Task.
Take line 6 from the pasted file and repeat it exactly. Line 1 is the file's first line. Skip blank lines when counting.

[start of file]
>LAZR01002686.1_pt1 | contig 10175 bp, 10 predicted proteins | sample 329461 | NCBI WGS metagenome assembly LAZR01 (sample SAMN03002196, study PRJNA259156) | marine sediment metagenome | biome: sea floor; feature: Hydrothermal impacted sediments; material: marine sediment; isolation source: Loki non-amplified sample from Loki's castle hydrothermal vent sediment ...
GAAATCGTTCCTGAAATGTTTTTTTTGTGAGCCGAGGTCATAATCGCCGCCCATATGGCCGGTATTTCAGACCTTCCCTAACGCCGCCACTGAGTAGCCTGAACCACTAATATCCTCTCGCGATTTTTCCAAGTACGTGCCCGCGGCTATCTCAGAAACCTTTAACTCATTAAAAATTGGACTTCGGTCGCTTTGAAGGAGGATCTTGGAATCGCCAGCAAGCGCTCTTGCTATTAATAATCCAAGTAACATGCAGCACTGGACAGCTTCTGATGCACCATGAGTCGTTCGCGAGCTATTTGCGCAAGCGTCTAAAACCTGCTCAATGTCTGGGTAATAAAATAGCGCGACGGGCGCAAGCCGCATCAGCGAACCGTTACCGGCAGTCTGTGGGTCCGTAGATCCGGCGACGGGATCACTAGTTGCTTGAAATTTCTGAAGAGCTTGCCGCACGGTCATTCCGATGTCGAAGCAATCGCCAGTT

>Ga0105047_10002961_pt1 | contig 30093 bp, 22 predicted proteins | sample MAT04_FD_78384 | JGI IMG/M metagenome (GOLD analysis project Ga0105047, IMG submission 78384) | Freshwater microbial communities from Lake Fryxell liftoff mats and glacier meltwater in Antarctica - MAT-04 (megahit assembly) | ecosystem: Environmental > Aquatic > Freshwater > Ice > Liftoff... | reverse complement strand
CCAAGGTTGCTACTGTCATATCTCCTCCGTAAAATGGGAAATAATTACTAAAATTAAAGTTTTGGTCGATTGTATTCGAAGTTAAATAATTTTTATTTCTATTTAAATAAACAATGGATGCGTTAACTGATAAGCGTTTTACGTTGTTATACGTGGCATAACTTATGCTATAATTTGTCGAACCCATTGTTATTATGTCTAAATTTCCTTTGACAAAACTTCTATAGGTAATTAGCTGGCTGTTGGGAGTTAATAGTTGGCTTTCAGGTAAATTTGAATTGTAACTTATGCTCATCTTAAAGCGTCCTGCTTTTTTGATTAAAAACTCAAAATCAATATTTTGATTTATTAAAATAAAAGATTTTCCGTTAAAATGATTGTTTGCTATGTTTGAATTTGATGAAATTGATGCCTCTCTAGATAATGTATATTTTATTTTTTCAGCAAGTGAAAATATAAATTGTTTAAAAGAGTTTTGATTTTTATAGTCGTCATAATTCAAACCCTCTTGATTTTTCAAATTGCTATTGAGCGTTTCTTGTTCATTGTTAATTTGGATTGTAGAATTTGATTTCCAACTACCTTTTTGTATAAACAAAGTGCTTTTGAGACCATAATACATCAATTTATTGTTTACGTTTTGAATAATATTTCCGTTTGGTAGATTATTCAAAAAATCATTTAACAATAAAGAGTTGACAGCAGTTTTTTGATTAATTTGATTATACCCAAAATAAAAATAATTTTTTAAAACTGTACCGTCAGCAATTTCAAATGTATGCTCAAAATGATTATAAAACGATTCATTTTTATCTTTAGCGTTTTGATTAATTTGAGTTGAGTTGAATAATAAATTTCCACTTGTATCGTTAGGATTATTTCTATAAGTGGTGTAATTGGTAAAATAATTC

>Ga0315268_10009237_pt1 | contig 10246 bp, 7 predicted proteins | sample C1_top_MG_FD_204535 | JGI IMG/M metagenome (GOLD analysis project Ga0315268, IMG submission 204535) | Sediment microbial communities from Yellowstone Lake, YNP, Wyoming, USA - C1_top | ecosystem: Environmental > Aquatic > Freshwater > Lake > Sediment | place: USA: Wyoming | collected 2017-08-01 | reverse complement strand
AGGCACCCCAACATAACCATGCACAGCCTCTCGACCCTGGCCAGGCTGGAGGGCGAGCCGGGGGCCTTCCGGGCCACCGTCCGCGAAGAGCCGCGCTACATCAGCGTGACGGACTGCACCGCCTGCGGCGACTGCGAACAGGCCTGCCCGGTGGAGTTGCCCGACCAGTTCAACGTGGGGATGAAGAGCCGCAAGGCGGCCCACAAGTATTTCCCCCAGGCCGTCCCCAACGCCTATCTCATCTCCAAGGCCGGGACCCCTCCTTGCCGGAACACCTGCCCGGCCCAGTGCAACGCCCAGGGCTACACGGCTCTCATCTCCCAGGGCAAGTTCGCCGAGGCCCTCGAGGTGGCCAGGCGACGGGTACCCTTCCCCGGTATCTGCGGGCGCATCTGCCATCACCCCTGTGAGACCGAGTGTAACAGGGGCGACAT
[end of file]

AGGCACCCCAACATAACCATGCACAGCCTCTCGACCCTGGCCAGGCTGGAGGGCGAGCCGGGGGCCTTCCGGGCCACCGTCCGCGAAGAGCCGCGCTACATCAGCGTGACGGACTGCACCGCCTGCGGCGACTGCGAACAGGCCTGCCCGGTGGAGTTGCCCGACCAGTTCAACGTGGGGATGAAGAGCCGCAAGGCGGCCCACAAGTATTTCCCCCAGGCCGTCCCCAACGCCTATCTCATCTCCAAGGCCGGGACCCCTCCTTGCCGGAACACCTGCCCGGCCCAGTGCAACGCCCAGGGCTACACGGCTCTCATCTCCCAGGGCAAGTTCGCCGAGGCCCTCGAGGTGGCCAGGCGACGGGTACCCTTCCCCGGTATCTGCGGGCGCATCTGCCATCACCCCTGTGAGACCGAGTGTAACAGGGGCGACAT